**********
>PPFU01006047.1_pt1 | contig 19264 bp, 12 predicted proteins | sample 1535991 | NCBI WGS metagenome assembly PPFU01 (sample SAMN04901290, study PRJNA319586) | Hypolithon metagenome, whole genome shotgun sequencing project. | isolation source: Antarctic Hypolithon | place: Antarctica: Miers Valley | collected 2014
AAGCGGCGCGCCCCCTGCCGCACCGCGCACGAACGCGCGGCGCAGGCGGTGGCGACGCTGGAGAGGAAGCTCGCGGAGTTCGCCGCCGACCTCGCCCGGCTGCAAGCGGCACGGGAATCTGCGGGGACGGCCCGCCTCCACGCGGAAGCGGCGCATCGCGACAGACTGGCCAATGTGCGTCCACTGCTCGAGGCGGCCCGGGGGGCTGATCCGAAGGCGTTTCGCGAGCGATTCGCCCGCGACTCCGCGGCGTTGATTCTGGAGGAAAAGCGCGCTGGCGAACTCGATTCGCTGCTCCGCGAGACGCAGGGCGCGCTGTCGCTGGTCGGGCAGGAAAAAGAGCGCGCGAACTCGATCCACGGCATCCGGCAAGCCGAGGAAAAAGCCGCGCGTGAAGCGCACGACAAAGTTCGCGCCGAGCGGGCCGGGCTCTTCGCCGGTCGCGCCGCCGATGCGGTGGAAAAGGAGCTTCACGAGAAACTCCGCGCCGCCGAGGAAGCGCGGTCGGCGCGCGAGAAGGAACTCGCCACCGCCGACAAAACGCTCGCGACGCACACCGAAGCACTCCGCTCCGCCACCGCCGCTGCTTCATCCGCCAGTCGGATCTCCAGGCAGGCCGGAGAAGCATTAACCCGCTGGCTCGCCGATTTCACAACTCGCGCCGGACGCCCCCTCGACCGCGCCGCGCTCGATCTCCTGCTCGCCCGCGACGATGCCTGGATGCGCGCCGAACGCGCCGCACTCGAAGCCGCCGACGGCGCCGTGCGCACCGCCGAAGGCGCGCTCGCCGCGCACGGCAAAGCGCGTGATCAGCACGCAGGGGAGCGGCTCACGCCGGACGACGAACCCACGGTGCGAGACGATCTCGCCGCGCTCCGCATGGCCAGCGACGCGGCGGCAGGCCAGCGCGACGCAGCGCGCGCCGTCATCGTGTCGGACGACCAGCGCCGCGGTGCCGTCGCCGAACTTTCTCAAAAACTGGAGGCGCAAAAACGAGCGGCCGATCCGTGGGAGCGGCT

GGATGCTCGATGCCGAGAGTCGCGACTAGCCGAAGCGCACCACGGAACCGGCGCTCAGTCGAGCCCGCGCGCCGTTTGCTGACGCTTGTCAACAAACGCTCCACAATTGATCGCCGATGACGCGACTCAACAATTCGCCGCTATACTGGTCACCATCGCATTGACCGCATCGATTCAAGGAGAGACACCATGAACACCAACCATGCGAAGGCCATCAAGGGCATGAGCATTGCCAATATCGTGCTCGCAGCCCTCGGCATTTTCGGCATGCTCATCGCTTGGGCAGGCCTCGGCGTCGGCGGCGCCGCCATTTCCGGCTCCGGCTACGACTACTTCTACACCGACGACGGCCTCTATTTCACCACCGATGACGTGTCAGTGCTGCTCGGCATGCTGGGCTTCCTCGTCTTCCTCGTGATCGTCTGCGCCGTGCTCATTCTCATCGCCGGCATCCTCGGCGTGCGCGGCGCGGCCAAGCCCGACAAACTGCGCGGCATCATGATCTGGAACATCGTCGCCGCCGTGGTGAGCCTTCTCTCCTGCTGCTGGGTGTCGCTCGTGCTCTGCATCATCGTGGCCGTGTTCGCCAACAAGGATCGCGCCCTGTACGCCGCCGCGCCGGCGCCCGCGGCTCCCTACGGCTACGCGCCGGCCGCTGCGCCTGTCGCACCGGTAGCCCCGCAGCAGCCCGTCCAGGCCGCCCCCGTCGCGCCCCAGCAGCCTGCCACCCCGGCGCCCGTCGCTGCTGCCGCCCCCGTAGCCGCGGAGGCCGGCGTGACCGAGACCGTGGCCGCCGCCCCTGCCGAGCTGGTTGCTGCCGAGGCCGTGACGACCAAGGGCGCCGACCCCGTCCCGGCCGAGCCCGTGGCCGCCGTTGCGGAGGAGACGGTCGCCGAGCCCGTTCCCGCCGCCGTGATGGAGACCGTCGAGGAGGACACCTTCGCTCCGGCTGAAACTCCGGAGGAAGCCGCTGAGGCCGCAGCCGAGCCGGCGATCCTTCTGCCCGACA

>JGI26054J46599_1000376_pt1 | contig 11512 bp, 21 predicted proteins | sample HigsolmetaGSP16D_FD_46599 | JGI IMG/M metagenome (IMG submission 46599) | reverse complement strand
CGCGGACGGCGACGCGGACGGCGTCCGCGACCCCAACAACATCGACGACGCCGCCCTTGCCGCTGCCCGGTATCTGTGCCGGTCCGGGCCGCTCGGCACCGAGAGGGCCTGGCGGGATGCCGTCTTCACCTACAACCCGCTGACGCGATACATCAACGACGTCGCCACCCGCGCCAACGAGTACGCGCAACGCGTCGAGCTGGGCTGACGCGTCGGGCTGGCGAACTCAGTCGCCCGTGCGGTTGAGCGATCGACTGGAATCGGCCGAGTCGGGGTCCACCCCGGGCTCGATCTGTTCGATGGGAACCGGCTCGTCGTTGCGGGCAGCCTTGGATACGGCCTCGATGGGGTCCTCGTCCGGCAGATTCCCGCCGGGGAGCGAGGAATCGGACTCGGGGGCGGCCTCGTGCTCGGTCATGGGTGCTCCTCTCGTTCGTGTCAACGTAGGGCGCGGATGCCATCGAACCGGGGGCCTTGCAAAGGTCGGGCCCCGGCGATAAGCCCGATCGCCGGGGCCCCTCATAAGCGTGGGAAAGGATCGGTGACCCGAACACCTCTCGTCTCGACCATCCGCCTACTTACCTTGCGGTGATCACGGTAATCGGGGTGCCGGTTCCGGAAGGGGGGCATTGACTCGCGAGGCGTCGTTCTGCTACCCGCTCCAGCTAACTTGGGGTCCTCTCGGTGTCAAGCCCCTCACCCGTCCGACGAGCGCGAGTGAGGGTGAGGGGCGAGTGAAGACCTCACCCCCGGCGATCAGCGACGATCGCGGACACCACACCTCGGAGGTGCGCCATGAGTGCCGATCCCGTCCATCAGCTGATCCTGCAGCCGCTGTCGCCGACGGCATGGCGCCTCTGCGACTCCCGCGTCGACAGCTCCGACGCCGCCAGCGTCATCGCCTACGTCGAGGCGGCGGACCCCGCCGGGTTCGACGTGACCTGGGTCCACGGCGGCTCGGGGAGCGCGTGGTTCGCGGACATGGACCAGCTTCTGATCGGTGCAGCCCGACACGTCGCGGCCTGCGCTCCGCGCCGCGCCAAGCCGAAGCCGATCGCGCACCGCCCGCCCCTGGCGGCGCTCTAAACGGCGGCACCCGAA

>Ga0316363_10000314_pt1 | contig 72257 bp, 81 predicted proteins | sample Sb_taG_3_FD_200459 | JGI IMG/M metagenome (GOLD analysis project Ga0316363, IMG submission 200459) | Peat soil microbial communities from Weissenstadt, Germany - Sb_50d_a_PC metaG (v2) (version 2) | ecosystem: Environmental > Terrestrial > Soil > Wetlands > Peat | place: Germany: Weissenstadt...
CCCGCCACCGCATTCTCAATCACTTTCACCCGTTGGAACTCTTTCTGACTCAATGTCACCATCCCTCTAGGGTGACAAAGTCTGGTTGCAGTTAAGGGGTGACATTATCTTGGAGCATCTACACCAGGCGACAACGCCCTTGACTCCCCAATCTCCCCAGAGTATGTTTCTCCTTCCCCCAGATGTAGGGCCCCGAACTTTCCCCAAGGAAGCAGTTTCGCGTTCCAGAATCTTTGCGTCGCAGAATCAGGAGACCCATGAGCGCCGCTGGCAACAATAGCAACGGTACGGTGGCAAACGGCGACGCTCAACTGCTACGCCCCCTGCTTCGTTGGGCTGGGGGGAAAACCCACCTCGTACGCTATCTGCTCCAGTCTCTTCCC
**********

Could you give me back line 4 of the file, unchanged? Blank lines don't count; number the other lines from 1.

>JGI26054J46599_1000376_pt1 | contig 11512 bp, 21 predicted proteins | sample HigsolmetaGSP16D_FD_46599 | JGI IMG/M metagenome (IMG submission 46599) | reverse complement strand